Dell was replaced by former U.S.T.A. President Ed Turville, who relied heavily on the coaching of Dennis Ralston to carry his teams. Turville’s teams—led by Cliff Richey in 1970 and Stan Smith the following year—were both triumphant, but frankly I don’t believe he was an exceptional captain. Ralston was in command from 1972-75. A former No. 1 ranked player in the U.S. with an excellent worth ethic and an astute strategic mind, Ralston was a towering captain. The U.S. defeated Romania at Bucharest in 1972 3-2 in one of the most startling achievements ever for an American team as Smith won all three points to win the Cup for his country, taking two singles matches and a doubles match. But the Romanian linesmen were guilty of flagrant cheating, and there was bedlam in the stands as Ion Tiriac orchestrated the audiences and stole time with his incessant stalling.
Through it all, Ralston was astonishingly cool and mature. He established himself unequivocally as one of the great captains in U.S. Davis Cup history. Yet he was followed by two more stalwarts. Tony Trabert—former world No. 1 and American Davis Cup hero—was captain from 1976-80 during a period when the U.S. was victorious twice. Trabert was tough, dignified, and unwaveringly decent in his job as captain. He did a masterful job of managing the emotions of the highly charged John McEnroe in those seasons, and was a total professional. Trabert could not be intimidated by anything or anyone; he was unshakable and unassailable.
He was replaced by Arthur Ashe, who was captain from 1981-85. Ashe was a man of quiet dignity. Like Trabert, he had been a towering Davis Cup performer. Ashe was a superb captain because he led primarily by example and refused to put his own concerns ahead of the aspirations of his players. Ashe had his problems with the still rambunctious McEnroe, and he had to endure some difficult times with Jimmy Connors as well. Yet he managed to lead the Americans to Cup triumphs in 1981 and 1982. Ashe was as stoical as captain as he had been as a player.
The congenial Tom Gorman took over from 1986-93, and had perhaps the greatest of all American teams in 1992 when Courier and Andre Agassi were the singles players and John McEnroe and the young Pete Sampras joined forces in doubles when the U.S. beat Switzerland in the final. Gorman had a long and successful run because he was and remains affable from head to toe. Gorman was a former French Open, Wimbledon and U.S. Open semifinalist who rose to No. 2 in the country. He had been on the victorious 1972 American team. Gorman got along with everyone and succeeded by never taking himself too seriously. He was first rate.
Along came Tom Gullikson. He did a fine job as captain from 1994-99. Gullikson was fair-minded and clear in his convictions. His big celebratory moment was in 1995, when Sampras almost single-handedly led the Americans past Russia indoors at Moscow, winning two singles matches and the doubles alongside Todd Martin. Gullikson was a player’s captain in the best sense, making them comfortable with his presence, never overplaying his hand.
Next up was John McEnroe, who served only one year in 2000. He went into the job with the best of intentions, hoping to elevate the stature of Davis Cup, genuinely wanting to get his players energized about competing and representing their country. But he did not succeed. McEnroe realized that the job was simply not his cup of tea; his personality was too powerful for the captaincy. He knew it had been a bad fit for him and the team.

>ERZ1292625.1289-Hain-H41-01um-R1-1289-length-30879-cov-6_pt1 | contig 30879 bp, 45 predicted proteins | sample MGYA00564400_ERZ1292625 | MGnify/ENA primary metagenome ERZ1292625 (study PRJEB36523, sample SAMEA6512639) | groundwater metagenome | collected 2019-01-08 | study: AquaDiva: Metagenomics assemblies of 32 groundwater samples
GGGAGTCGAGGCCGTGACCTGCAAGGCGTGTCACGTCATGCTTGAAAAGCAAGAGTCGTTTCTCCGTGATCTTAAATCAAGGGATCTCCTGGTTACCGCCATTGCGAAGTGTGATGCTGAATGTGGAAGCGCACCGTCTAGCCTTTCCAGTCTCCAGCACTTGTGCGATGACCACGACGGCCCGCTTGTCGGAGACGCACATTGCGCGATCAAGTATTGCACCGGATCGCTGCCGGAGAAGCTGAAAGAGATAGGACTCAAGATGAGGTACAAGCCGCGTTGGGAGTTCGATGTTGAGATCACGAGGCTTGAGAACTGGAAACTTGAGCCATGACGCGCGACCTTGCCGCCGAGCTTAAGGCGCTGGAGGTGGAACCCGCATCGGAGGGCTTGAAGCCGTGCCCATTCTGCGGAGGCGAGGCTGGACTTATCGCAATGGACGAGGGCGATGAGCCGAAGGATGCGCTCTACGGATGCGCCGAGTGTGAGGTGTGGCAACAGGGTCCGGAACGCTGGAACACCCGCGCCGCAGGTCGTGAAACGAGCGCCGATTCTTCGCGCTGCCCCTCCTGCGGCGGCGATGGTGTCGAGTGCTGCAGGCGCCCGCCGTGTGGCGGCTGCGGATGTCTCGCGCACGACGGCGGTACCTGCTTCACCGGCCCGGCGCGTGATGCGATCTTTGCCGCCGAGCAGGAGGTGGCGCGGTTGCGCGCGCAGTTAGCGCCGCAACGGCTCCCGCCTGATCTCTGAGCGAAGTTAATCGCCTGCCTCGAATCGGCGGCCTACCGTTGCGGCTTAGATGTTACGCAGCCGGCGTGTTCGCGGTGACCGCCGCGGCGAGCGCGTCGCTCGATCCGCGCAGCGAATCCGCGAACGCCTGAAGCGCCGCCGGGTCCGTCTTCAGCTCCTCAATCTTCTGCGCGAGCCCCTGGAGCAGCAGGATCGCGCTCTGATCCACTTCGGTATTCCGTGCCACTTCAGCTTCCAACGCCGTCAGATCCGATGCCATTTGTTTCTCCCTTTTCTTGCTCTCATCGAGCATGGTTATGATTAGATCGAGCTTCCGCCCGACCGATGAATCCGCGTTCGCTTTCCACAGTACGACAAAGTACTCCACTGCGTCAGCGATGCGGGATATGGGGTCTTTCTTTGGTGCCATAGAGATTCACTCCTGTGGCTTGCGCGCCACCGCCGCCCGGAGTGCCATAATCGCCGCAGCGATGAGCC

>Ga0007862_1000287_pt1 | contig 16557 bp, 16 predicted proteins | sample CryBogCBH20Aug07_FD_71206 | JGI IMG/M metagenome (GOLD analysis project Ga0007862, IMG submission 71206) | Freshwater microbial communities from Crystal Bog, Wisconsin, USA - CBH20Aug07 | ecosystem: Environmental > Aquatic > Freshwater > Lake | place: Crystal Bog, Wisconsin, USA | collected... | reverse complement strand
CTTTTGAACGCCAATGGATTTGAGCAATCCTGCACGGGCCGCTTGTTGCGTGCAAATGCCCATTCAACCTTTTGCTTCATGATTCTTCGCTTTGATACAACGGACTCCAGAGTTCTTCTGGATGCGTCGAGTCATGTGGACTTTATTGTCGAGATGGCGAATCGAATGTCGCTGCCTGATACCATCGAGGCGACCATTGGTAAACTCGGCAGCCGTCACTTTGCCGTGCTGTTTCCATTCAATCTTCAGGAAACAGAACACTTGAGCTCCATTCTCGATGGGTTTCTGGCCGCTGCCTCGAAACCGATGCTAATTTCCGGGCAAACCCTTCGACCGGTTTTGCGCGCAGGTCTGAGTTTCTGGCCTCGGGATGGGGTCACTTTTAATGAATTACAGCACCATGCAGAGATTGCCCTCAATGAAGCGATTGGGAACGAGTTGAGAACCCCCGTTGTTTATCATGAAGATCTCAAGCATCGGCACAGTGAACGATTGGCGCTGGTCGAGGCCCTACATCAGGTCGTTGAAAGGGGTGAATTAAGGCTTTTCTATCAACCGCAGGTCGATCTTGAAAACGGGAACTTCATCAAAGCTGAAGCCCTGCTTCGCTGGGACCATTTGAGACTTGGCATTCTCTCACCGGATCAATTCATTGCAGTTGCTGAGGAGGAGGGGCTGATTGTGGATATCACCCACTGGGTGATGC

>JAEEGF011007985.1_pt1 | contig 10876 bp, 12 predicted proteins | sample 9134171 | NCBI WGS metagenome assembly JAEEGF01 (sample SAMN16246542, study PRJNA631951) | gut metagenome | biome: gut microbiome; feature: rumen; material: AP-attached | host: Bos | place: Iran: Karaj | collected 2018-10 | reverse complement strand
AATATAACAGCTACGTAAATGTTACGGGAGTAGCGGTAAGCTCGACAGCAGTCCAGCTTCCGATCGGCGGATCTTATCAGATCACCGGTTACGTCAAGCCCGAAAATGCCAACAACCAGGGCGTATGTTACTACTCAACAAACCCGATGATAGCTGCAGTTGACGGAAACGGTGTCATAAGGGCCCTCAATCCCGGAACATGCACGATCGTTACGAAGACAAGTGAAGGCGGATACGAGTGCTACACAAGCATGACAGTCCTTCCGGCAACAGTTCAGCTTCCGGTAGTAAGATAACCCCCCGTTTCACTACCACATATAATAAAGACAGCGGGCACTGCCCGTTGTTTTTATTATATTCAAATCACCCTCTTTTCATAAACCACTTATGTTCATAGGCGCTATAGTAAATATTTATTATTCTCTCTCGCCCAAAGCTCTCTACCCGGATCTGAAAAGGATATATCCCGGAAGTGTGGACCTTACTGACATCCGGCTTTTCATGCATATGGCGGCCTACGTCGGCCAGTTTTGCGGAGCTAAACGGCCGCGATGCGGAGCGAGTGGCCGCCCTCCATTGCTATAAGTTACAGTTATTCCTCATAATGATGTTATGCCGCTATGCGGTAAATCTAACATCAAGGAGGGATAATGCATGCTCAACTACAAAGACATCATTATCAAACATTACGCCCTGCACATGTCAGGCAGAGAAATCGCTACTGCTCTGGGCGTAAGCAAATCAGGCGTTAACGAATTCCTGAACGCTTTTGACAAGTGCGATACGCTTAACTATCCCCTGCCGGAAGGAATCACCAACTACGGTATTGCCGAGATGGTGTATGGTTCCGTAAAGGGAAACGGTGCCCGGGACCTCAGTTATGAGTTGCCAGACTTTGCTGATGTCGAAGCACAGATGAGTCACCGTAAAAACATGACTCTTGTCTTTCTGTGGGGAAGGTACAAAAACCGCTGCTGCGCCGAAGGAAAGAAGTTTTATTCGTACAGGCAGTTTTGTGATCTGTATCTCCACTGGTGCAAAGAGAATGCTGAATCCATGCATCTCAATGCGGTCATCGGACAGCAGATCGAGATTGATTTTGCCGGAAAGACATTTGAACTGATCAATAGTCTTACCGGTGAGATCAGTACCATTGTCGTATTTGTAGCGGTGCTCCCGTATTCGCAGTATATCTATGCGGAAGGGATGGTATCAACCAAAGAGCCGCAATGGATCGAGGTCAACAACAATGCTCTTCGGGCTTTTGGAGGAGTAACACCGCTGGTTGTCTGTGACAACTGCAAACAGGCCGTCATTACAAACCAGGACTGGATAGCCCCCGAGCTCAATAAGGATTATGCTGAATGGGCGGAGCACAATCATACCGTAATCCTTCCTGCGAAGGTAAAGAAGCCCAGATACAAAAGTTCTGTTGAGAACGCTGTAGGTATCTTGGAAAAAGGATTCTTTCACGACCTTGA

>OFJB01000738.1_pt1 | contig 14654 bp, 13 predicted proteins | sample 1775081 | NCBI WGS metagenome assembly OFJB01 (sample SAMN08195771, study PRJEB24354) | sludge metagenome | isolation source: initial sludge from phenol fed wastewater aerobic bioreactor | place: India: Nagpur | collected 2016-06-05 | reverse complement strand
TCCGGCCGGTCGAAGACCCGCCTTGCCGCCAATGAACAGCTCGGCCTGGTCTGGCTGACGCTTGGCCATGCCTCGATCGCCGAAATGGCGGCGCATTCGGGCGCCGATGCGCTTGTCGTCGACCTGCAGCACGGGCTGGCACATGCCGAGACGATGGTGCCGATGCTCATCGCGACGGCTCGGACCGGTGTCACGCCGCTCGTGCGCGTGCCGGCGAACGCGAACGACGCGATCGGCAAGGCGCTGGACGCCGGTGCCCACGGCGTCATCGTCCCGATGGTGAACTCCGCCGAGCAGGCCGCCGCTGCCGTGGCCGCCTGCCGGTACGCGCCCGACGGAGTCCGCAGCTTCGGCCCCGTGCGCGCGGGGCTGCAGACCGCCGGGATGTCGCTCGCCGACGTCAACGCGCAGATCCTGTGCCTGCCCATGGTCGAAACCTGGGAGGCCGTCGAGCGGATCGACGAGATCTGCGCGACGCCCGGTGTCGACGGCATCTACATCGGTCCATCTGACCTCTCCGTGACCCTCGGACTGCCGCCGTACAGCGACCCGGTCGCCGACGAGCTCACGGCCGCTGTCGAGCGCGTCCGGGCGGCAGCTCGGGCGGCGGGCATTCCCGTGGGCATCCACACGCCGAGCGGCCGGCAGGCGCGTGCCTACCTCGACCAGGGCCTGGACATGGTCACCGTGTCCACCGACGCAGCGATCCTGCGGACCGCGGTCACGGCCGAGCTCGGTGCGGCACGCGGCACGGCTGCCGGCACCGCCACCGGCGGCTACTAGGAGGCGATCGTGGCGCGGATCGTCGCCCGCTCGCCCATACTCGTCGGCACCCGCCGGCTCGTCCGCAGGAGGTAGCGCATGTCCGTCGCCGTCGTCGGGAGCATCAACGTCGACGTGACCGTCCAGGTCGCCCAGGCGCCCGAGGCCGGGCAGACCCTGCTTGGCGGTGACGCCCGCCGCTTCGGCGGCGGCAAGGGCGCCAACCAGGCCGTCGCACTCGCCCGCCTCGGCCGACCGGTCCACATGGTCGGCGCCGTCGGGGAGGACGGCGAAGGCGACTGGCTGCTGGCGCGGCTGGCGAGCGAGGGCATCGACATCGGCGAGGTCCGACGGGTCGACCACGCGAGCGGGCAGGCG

Patrick McEnroe replaced his brother and just completed a tenth year in the post, residing at the helm longer than anyone in the history of American tennis. He was probably the best captain of them all. The players knew he had their backs, but he was not afraid to provide constructive criticism whenever it was needed. He also stood up for them when there were questionable calls, but did so selectively, thus raising the level of his credibility. McEnroe was there with Agassi and Sampras in that role and both men respected him thoroughly, but it was his work with the younger generation of Andy Roddick, James Blake, Mardy Fish and the Bryan brothers that made him such an exemplary captain. The Americans won the Cup in 2007 under McEnroe—ending a 12 year drought—but he succeeded not only then but across the board as a captain of the highest order who got the most out of his players.
Now, Courier moves into a role he will surely love. At a lunch today in New York that I attended with other veteran reporters, Captain Courier conducted himself honorably. He was deeply appreciative of the honor and he clearly understands that he must check his ego at the door. “This is not about me,” he said. “It is about the players.”
I like that attitude. Courier said later, “When I think about what I might be able to bring to the team, I look at it both for the weeks of Davis Cup and also throughout the year. I’m really excited about the chance to get engaged with all of our players… I’m not going to be taking over the coaching job of anybody. I’m there in an advisory role, and certainly as captain of the team during the week of the tie I’m there to help them with on court strategy shifts in real-time. My hope is I can make these players maybe just fractionally better than they already are. That’s the goal of any top player is to get better. If I can help them throughout the year, that’s going to pay off, pay dividends for the U.S. Davis Cup [team] as well.”
Courier plans to be out there much more on the ATP World Tour in his new capacity. As he says, “I’ll be more visible. I typically have not travelled frequently to ATP tournaments other than the ones that I’ve done sparing commentary at. So I haven’t been that visible on a week to week basis. I will be more so as a result of this position. I’ll need to be. These players need to be comfortable with me and I need to be more integrated into what they’re doing on a day to day basis with their coaches to know what makes them tick. It’s going to be important for me to understand them so I say the right thing when they’re on the court.”
Courier will do just fine. He will become an outstanding captain. At 40, he is old enough to have the wisdom to speak convincingly to his players, and young enough to provide the energy, spark and encouragement to make them better players. The American Davis Cup team is in very good hands with Jim Courier as captain.